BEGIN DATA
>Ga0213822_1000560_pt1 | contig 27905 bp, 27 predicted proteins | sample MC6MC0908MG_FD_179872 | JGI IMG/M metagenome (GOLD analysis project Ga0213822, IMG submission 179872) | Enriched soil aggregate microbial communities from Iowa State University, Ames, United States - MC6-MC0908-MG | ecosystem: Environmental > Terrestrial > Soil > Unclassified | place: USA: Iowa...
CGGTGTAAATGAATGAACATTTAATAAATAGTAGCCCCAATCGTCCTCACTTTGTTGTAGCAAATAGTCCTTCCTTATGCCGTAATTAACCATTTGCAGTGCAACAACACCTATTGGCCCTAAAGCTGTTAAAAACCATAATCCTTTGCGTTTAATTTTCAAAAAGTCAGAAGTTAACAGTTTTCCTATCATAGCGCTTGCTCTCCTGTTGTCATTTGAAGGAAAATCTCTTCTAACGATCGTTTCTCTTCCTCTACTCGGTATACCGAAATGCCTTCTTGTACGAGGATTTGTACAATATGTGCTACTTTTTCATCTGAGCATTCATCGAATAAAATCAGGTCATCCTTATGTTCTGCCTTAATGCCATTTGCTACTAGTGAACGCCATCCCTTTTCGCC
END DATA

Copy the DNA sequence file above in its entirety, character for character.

>Ga0213822_1000560_pt1 | contig 27905 bp, 27 predicted proteins | sample MC6MC0908MG_FD_179872 | JGI IMG/M metagenome (GOLD analysis project Ga0213822, IMG submission 179872) | Enriched soil aggregate microbial communities from Iowa State University, Ames, United States - MC6-MC0908-MG | ecosystem: Environmental > Terrestrial > Soil > Unclassified | place: USA: Iowa...
CGGTGTAAATGAATGAACATTTAATAAATAGTAGCCCCAATCGTCCTCACTTTGTTGTAGCAAATAGTCCTTCCTTATGCCGTAATTAACCATTTGCAGTGCAACAACACCTATTGGCCCTAAAGCTGTTAAAAACCATAATCCTTTGCGTTTAATTTTCAAAAAGTCAGAAGTTAACAGTTTTCCTATCATAGCGCTTGCTCTCCTGTTGTCATTTGAAGGAAAATCTCTTCTAACGATCGTTTCTCTTCCTCTACTCGGTATACCGAAATGCCTTCTTGTACGAGGATTTGTACAATATGTGCTACTTTTTCATCTGAGCATTCATCGAATAAAATCAGGTCATCCTTATGTTCTGCCTTAATGCCATTTGCTACTAGTGAACGCCATCCCTTTTCGCC